I am Malala: How one girl stood up for education and changed the world
Malala Yousafzai was only ten years old when the Taliban took control of her region. They said music was a crime. Women weren’t allowed to go to the market. Girls couldn’t go to school.
Raised in a once-peaceful area of Pakistan transformed by terrorism, Malala was taught to stand up for what she believes. So she fought for her right to be educated. And on October 9, 2012, she nearly lost her life for teh cause: She was shot point-blank while riding the bus on her way home from school.
No one expected her to survive.
I accidentally purchased the young readers edition of this from BAM when I bought it, but I feel like it covered the general idea. Regardless, I am so happy I finally read this and I am absolutely astounded by Malala and what she has done in the face of such fear and danger. One thing is for sure, I could never have done what she did and continue to have so much compassion and bravery.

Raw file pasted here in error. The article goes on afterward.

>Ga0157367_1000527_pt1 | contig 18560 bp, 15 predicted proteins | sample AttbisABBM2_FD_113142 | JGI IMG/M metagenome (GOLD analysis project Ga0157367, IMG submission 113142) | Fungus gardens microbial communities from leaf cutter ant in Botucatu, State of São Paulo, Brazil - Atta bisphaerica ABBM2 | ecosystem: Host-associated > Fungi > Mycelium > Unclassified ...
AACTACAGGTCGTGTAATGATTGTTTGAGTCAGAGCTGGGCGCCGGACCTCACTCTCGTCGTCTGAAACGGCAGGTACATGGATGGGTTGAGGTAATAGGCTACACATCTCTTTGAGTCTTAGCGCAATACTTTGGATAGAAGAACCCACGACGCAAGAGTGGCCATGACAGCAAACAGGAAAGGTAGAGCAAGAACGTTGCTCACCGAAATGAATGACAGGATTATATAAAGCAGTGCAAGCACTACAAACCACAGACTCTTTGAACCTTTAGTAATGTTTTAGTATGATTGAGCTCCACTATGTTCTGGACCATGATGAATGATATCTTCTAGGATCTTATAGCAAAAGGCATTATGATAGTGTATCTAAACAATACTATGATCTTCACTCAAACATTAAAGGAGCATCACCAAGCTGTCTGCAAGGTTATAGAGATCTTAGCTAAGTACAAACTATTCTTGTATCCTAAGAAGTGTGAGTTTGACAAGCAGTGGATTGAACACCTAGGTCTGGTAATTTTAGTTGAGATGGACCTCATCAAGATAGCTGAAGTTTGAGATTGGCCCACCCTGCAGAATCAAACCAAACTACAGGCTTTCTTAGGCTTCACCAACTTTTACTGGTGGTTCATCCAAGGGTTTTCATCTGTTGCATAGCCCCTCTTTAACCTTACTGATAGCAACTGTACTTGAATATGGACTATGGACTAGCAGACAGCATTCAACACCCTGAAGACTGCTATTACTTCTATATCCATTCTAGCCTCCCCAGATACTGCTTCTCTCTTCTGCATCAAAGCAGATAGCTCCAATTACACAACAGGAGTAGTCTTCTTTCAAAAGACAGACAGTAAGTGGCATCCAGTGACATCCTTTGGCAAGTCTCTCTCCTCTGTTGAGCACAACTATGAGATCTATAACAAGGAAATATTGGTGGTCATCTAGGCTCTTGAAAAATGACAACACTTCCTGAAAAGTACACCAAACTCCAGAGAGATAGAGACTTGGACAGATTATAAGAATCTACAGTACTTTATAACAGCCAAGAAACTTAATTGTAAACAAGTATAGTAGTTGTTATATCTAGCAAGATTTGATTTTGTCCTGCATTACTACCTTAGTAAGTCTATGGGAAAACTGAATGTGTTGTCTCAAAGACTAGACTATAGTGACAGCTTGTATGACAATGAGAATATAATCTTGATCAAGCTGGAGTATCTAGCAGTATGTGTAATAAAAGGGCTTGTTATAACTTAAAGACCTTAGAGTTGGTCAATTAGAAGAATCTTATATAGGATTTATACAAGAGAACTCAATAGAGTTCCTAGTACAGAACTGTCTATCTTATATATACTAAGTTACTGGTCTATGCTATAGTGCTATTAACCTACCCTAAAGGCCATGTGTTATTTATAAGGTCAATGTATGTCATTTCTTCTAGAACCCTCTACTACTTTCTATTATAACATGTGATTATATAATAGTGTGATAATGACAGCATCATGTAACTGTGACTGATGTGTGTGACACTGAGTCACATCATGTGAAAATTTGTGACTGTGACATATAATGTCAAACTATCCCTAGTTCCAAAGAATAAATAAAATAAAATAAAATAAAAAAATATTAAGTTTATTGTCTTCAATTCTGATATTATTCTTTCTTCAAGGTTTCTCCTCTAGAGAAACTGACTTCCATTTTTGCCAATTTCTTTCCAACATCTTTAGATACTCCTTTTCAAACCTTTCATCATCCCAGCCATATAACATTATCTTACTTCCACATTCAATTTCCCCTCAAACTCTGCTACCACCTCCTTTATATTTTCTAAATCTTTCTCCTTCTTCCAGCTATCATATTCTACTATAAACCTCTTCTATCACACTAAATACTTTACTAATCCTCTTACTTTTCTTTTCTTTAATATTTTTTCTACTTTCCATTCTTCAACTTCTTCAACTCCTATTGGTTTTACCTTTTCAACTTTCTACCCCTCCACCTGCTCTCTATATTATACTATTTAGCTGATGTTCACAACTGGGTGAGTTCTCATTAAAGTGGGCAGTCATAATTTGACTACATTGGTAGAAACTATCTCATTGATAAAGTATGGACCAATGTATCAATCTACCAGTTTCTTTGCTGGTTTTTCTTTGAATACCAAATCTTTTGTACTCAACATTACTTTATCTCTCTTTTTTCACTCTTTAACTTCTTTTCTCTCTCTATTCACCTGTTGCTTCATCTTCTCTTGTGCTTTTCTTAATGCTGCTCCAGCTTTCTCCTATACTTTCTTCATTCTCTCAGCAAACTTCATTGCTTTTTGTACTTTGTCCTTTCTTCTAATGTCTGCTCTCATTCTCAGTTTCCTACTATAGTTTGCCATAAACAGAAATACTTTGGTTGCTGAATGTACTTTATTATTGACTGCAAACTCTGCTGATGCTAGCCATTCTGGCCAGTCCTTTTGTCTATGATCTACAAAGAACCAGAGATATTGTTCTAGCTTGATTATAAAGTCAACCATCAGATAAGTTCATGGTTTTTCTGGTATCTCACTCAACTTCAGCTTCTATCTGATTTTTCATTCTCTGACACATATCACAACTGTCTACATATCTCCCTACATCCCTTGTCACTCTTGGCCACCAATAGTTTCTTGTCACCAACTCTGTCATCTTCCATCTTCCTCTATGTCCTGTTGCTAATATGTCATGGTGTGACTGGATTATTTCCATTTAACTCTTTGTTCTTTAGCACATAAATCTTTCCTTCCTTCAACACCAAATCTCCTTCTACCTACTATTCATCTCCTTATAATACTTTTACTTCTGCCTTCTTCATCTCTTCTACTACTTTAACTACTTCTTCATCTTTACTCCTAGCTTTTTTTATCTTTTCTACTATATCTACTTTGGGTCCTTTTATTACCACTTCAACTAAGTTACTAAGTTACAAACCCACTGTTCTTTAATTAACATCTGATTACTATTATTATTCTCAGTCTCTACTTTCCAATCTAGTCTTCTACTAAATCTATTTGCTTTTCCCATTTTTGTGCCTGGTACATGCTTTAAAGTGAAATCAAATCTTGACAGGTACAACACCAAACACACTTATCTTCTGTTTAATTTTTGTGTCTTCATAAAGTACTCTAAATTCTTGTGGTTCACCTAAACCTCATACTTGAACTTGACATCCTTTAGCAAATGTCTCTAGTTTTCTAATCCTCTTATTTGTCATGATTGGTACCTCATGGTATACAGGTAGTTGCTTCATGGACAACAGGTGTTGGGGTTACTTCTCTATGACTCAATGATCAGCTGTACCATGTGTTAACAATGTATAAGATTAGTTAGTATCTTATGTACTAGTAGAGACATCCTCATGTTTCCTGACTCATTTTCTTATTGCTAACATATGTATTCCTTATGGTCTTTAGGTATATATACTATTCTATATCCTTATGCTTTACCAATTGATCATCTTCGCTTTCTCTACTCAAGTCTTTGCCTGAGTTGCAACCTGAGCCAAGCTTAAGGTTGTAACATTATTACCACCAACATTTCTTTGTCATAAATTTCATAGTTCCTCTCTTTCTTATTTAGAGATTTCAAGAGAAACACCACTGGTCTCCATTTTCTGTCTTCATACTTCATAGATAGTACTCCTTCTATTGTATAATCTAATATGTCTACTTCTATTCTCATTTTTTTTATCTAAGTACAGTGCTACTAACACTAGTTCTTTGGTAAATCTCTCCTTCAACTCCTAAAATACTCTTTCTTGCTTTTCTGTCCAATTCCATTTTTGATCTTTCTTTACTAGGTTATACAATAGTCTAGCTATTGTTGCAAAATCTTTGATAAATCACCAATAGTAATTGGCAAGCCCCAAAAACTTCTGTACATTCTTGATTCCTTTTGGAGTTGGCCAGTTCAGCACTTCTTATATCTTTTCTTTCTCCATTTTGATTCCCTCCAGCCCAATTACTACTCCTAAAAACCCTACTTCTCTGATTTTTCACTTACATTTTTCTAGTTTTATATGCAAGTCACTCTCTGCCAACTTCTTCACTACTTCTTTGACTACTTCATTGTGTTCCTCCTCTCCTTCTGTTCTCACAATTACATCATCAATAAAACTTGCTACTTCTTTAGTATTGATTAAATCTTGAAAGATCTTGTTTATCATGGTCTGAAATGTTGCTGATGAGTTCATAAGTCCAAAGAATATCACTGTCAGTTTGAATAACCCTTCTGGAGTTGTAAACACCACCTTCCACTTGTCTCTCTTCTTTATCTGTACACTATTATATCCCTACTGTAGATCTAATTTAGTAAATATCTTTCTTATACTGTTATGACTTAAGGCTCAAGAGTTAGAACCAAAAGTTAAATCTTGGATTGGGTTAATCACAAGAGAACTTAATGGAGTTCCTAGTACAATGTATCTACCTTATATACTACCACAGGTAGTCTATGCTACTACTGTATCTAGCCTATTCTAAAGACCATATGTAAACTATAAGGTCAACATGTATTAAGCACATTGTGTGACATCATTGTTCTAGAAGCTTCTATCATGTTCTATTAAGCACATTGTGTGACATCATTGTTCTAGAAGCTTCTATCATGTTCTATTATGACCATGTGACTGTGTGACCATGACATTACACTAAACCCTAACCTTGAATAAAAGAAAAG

One of the most interesting parts of this book is how supportive her father was and how instrumental he was in her entire mission. While everyone else was pulling their girls out of school, her father (who was well-known) knowingly refused to deny Malala an education. I can definitely understand how he would have felt it was his fault that his daughter was targeted, but it’s amazing her supported his family and didn’t succumb to fear. I’m glad to know a bit more of how the terrorist groups formed in their country so benignly in the beginning, through a radio station. It really exemplifies how mass media can effect a population and hysteria can change opinions.
Malala is incredible and everyone needs to read this book.